Review: Oh What a Lovely War
Musically directed by Ellie Verkerk the six-strong cast play instruments throughout. They’re a phenomenal team, singing beautifully a capella or in solo. With six young actors mostly fresh out of drama school absolutely at the top of their first game, we’re treated to acting both hungry to prove and yet touched by the world they’ve entered. This is an outstanding production.
Review: Mates in Chelsea
Mates in Chelsea is definitely worth seeing, and apart from adaptations surely the best thing this writer’s produced in a decade. Royal Court Theatre
There seem enough potential endings to make what happens neither predictable, nor entirely obvious. A first-rate cast with enough residual fascination in the characters they create to wonder at what life, and not just Deepika Arwind, might do to them. The terror is existential and we should ask what it might do to us.
Review: The Inquiry
An absorbing, in many ways authoritative first play Refusing cynicism, trying for humanity all round, Harry Davies is already striking the right balance. His next play should be eagerly awaited.
Mustapha Matura draws in and telescopes devastating consequences - perhaps telegraphs years of damage into a few weeks for dramatic licence. That doesn’t lessen his impact. The point is western exploitation kills, in many guises.
Review: Blue Mist
A stunning debut, linguistically brilliant, very funny, freighted with critique and truthful.
Review: Blood Brothers
This reinvigorated classic has overwhelming impact: as story, as lyric fable, as terrible moral for these distracted times.
Review: Imposter 22
A joyous, riotously funny, wholly untypical experience. A play to shift boundaries and ourselves.
Review: The Father and the Assassin
There’s no finer dramatization of India’s internal conflicts. Hiran Abeysekera’s Gandhi-killer Godse stands out in this thrilling ensemble and storms it too.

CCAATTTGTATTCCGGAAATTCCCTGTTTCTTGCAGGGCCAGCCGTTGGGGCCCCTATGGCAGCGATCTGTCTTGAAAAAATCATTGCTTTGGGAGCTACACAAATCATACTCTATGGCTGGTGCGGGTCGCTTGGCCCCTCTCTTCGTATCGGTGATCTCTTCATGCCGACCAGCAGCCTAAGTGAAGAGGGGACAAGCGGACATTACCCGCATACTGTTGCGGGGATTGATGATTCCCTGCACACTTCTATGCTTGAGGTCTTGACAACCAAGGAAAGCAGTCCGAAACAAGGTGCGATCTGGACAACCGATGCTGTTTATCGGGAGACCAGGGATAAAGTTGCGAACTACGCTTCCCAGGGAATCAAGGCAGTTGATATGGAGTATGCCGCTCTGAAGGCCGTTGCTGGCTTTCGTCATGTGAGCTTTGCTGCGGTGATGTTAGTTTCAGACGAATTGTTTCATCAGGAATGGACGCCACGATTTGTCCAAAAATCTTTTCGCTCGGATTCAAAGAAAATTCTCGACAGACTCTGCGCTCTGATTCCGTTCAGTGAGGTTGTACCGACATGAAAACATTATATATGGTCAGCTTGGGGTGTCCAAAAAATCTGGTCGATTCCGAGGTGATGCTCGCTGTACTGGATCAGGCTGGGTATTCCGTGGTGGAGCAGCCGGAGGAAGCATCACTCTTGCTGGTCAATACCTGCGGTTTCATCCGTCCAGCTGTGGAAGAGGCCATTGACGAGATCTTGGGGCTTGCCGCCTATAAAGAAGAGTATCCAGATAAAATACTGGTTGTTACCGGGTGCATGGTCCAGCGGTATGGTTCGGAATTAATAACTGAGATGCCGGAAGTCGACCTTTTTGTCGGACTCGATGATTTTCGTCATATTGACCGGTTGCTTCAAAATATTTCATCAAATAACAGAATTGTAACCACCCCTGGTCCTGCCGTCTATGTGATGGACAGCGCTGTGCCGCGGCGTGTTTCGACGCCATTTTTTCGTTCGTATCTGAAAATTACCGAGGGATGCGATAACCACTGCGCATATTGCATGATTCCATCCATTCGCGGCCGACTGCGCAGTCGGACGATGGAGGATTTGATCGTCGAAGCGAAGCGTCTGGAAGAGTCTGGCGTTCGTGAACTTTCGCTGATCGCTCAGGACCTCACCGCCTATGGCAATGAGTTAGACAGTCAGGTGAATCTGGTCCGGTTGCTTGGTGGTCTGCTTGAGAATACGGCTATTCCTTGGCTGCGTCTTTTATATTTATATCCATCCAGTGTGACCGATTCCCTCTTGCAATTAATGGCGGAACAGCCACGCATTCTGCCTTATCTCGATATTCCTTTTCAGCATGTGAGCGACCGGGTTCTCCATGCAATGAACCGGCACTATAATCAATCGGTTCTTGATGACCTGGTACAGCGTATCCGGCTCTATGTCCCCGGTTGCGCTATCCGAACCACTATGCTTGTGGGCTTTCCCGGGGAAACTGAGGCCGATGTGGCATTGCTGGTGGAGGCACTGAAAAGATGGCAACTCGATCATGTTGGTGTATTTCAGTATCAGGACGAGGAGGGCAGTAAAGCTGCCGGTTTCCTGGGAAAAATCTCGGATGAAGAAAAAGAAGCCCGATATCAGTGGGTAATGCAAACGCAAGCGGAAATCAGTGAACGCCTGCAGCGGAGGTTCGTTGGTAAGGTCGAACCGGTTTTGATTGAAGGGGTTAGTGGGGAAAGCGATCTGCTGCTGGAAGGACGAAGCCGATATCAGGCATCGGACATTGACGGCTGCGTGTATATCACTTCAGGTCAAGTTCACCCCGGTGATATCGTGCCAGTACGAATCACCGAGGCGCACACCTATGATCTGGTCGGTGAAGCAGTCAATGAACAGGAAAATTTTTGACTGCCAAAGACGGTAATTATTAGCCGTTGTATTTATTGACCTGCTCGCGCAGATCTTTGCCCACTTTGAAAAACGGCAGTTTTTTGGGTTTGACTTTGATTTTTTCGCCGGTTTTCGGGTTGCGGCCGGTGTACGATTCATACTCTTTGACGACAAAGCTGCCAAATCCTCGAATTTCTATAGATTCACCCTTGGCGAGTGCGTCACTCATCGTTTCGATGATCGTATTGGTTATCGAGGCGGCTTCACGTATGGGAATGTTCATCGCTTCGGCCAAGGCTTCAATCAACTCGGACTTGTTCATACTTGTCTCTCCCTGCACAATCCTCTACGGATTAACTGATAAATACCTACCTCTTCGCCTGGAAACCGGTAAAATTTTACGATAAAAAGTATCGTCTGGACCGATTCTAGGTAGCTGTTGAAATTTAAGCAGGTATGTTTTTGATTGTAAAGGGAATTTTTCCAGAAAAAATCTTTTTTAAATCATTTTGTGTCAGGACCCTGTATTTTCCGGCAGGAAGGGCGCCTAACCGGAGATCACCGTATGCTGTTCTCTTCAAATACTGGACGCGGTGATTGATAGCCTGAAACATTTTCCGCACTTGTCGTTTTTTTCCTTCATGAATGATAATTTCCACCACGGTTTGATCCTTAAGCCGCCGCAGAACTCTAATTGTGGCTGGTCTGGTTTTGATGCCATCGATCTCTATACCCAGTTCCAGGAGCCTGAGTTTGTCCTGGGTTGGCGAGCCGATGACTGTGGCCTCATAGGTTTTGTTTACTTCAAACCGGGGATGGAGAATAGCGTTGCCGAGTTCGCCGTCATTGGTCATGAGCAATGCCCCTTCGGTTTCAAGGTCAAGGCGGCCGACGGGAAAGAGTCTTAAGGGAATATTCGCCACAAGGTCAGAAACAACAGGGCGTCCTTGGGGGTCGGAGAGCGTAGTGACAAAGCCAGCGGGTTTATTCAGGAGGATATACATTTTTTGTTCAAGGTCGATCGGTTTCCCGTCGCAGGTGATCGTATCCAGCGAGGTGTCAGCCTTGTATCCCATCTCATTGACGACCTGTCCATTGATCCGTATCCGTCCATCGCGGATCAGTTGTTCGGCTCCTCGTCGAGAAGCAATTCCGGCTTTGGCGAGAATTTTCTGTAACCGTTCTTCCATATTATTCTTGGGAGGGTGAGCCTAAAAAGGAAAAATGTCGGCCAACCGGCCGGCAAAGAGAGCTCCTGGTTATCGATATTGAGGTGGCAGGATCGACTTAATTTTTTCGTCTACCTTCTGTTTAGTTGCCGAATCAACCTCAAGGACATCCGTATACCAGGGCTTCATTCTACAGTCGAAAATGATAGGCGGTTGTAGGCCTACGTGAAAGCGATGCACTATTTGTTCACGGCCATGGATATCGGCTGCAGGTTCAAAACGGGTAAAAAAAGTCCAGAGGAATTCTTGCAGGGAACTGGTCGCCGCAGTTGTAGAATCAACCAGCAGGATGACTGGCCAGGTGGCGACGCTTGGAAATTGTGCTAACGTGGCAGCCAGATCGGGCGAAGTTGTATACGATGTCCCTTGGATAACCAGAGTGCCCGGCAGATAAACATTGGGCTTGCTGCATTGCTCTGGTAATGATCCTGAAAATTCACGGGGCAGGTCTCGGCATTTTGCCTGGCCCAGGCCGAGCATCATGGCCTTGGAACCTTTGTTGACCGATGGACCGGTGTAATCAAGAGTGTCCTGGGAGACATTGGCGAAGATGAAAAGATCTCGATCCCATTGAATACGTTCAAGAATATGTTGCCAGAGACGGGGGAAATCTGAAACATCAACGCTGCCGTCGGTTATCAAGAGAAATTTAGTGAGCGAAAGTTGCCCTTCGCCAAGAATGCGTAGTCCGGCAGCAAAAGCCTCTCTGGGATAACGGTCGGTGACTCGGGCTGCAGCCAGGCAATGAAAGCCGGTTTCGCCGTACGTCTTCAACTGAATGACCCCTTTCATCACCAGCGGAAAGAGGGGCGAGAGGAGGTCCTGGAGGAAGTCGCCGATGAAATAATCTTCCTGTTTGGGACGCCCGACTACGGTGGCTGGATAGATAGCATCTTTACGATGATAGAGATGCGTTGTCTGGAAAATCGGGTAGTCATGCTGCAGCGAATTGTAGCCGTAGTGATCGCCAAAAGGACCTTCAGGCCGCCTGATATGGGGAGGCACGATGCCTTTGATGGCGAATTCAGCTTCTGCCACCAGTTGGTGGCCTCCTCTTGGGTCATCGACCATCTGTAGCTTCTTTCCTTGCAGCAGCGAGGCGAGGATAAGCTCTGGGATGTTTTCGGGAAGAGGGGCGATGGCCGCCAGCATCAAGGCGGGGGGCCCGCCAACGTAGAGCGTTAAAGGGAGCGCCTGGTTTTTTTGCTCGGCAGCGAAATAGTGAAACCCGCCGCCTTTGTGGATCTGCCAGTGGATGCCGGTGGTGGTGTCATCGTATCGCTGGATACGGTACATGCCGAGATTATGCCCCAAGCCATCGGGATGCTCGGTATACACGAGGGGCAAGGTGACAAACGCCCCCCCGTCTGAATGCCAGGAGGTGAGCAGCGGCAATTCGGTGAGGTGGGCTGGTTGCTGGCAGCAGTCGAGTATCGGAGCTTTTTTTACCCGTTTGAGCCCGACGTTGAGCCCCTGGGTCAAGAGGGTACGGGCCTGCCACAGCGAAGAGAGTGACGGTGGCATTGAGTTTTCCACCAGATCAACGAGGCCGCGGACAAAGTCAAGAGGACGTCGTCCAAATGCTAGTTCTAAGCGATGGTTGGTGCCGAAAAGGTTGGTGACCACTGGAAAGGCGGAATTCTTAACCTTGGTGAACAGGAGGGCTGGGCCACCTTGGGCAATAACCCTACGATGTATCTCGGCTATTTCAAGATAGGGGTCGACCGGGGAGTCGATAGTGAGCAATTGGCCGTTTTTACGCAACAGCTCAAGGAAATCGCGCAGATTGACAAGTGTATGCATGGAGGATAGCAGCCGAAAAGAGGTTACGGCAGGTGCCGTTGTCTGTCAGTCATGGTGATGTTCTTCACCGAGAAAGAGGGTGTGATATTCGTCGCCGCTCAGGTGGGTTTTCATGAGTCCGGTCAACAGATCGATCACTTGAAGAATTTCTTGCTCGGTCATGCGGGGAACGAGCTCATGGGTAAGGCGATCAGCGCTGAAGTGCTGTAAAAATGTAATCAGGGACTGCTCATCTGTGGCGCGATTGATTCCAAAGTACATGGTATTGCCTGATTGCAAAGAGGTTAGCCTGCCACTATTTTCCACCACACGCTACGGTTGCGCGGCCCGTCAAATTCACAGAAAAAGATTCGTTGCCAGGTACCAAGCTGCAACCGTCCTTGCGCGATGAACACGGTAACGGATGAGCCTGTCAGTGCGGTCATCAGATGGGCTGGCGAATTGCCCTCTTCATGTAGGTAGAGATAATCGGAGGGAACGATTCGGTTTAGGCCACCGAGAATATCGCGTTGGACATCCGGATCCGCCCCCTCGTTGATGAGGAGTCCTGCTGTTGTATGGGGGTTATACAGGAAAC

Review: Accidental Death of an Anarchist
The adage that farce is tragedy speeded up met its greatest progenitor in Dario Fo. In a ferocious new version by Tom Basden of Franca Rame’s and Fo’s Accidental Death of an Anarchist, directed by Daniel Raggett in a stunning production now at the Haymarket, the target here is squarely the London Met. And if you slowed down Basden’s brilliant, no-holds-unbludgeoned telling, details prove tragic enough.
Compelling physical theatre about the disappeared in Latin America
Review: A Mirror
This is a far more ambitious work than Sam Holcroft’s Rules For Living, and grounded in things she’s wished to write for a decade. It’s ingenious, necessary and occasionally at the end needs a tweak more to land. It’s still unmissable.
An evocative and touching personal take on a hidden corner of London’s waterways.
Review: Makeshifts, Realities, Honour Thy Father
Finborough’s absorbing ReDiscovered season continues with a triple-bill of plays directed by Melissa Dunne that after tonight, you might never wish to imagine apart. Of course they should transfer, be far better-known, and at least they’re packed out - grab a ticket if you possibly can. We can be grateful again for Neil McPherson’s curating yet another series of early 20th century revivals.